I walk into a crowded room in anticipation for my talk entitled “The Road to Agility”. I start with one simple question. “When you hear “Agile”, what words come to mind?” As the words are fired up at me, I begin the frantic exercise of jotting them down on a large whiteboard. “Incremental”, “scrum”, “speed”, “collaboration”, “teamwork”, “backlogs”, “sprint”, “fast”, “fail fast”,” experiment”, “burndown”, ” adapt”. All great words, and words that are certainly appropriate in an agile setting. I ask “what else?”
As the crowd digs deeper, I realize that people are now googling “agile” on their smart phones. I smile, and continue writing the words, or rather terms which are beginning to emerge. “Working Software”, “Change”, “Individuals and Interactions”, and “Customer Collaboration”. I step back from the board and read the words aloud. I acknowledge the effort and energy from a very enthusiastic bunch, and then I say. “There is one word that is missing from the list. An important word. A word that is so critical to agile that without it, we are not agile at all”. I get a few more words, but still I don’t hear it. I say the word “Value”. “It matters not how fast, collaborative, adaptive or incremental we are, if we are not creating value” I add.
The Road to Value
Like many words, the word value is subjective. If you were to take three of your customers (internal or external) and ask each one, “What does value look like to you?”. I have no doubt that you would get three different answers.
If you want to be “Agile”, then you must start by understanding what value looks like to your customer.
This brings me to the first key in my 4 Keys to the Mindset of Agile.
So how do you do that? Well, if value is subjective, meaning your idea of customer value and your customer’s idea of value may be very different, then the only way to unearth that is by talking to your customer…OFTEN – I mean very often. Let me first ask you this…do you know who your customer is? I mean really know who your customer is? Are you talking to the right people? Are you asking the right questions?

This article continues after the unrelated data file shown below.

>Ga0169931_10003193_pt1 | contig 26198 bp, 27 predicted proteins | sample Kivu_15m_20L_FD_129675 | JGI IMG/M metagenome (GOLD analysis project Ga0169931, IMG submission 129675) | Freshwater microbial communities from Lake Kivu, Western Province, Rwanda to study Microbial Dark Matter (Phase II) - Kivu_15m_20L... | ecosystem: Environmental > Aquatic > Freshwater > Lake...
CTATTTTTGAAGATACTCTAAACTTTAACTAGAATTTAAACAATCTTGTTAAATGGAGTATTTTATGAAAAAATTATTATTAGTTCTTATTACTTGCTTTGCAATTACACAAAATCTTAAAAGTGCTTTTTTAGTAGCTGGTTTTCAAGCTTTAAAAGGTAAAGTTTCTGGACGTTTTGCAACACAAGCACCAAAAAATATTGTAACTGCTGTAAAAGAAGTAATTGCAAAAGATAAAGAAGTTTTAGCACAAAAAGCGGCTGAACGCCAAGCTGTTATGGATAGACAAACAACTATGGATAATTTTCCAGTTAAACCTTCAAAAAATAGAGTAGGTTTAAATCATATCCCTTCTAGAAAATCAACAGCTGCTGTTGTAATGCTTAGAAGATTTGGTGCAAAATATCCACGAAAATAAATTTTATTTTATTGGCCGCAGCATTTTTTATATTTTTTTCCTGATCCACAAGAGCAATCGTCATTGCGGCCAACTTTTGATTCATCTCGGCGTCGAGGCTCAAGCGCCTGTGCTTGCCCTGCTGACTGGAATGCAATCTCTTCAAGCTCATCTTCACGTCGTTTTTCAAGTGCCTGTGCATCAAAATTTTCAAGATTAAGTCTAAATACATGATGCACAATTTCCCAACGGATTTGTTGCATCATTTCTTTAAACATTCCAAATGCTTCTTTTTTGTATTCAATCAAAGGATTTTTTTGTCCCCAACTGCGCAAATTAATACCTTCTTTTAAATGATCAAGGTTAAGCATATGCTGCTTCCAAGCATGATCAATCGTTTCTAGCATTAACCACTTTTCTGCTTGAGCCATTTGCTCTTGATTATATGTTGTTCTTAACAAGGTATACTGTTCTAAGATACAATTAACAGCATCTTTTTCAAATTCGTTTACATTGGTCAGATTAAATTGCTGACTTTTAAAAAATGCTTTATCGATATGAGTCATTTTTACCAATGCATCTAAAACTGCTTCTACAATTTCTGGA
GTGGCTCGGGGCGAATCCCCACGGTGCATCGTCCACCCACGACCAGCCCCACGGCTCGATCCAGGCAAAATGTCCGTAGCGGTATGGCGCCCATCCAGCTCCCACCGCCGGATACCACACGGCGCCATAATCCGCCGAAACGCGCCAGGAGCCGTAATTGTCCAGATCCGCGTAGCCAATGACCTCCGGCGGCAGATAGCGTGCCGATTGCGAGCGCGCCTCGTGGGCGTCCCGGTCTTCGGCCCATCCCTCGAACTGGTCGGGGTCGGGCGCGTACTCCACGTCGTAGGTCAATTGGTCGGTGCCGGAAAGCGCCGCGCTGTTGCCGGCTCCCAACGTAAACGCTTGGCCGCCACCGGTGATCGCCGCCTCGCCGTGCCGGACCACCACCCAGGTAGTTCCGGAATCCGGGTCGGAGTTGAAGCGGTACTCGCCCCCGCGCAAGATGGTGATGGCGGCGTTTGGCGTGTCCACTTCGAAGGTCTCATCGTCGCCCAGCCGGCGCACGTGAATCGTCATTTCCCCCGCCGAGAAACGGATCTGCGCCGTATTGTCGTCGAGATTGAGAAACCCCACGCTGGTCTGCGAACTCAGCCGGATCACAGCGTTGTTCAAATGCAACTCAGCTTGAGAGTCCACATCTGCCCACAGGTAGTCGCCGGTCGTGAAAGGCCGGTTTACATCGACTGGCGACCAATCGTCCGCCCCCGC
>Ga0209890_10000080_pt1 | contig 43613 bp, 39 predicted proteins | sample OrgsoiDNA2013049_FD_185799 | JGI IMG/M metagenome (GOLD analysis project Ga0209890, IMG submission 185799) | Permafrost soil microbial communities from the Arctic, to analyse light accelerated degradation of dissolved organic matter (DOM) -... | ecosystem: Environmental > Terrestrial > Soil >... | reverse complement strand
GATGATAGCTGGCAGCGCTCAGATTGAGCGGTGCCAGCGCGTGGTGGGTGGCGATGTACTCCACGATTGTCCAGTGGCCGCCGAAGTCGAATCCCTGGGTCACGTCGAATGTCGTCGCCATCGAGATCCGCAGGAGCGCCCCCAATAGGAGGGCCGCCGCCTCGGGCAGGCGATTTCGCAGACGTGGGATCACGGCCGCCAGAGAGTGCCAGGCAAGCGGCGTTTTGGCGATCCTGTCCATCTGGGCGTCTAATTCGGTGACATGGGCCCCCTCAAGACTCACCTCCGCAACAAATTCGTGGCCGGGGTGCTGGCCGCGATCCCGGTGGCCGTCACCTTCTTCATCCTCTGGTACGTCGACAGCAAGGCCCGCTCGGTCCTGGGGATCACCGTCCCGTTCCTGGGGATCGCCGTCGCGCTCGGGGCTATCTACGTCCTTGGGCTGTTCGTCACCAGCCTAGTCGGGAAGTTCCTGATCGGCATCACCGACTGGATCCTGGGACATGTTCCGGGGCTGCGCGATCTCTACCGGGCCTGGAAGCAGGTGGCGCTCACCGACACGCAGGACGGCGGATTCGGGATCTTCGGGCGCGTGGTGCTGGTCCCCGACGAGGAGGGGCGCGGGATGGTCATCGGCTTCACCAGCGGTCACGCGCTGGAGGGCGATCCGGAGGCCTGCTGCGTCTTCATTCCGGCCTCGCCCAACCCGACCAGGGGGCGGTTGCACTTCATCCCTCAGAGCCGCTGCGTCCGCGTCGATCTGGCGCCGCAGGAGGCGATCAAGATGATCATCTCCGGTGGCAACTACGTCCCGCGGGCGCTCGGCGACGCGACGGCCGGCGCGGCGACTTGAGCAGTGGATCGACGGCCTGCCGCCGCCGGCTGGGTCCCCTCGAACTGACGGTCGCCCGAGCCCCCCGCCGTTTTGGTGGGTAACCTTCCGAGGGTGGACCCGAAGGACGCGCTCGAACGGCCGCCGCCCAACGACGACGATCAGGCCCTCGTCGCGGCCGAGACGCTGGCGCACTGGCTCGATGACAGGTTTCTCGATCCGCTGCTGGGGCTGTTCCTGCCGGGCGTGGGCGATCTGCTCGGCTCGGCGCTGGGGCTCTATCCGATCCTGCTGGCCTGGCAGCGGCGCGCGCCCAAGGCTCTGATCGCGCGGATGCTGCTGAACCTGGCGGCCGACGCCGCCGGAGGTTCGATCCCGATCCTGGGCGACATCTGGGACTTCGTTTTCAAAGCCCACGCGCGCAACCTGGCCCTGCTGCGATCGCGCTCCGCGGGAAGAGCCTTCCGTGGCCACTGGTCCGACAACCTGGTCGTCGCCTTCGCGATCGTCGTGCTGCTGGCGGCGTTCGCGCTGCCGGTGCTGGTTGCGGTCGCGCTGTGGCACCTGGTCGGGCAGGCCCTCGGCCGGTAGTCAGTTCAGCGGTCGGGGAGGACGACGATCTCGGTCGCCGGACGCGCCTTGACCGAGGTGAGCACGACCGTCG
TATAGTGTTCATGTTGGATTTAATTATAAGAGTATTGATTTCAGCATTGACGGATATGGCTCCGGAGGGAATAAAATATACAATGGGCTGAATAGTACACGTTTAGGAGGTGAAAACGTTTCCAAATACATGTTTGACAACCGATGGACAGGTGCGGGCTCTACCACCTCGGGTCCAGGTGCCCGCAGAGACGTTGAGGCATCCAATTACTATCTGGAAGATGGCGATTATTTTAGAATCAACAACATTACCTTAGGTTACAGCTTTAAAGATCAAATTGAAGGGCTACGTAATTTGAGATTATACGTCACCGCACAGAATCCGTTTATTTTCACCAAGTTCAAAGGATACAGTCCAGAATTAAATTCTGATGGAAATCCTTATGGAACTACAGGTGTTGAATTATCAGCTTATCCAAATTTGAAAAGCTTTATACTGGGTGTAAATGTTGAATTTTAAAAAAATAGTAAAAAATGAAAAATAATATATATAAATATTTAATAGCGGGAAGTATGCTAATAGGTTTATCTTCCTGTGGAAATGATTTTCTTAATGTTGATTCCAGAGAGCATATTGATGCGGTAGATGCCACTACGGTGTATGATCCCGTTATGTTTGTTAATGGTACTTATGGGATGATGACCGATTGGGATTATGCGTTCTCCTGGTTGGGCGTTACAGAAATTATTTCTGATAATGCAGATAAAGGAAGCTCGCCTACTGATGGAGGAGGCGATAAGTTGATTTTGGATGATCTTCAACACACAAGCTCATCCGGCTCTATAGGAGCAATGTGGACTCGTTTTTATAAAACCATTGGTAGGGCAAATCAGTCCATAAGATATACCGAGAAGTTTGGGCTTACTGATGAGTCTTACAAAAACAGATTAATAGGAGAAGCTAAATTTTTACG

That brings us to number two in my 4 Keys to the Mindset of Agile. i.e. working together in partnership with your customer and understanding what each of you brings to the table. That will help you collectively identify what will move the needle and create the highest level of value.
It is important to establish a working agreement with your customer. How you show-up, partner and ultimately talk with your customer are critical elements to a successful collaboration – part of that agreement is to create healthy conditions that allow for change. What is deemed of value today, may not be of value in two weeks or four weeks – you get the idea. Not that we want to encourage fickle behavior on either side, but if you are truly focused on creating the most value, then being close enough to your customer and creating an environment within the team to be able to deal with the stress and often harsh reality of changing priorities, then you need to design an environment that can adapt quickly and for the right reasons.
That brings me to number three in my 4 Keys to the Mindset of Agile.
By now we’ve learned a lot in the process of creating value. We not only learn to celebrate what we have accomplished, but learn to acknowledge how we can improve our efforts to be even better the next time. We are learning to learn. Asking ourselves “what is the one thing right now that would make us even better?” and collectively committing to work on it.
And now for number four in my 4 Keys to the Mindset of Agile
The 4 Keys to the Mindset of Agile
Source: Sinead A. Condon, Agile Transformation Leader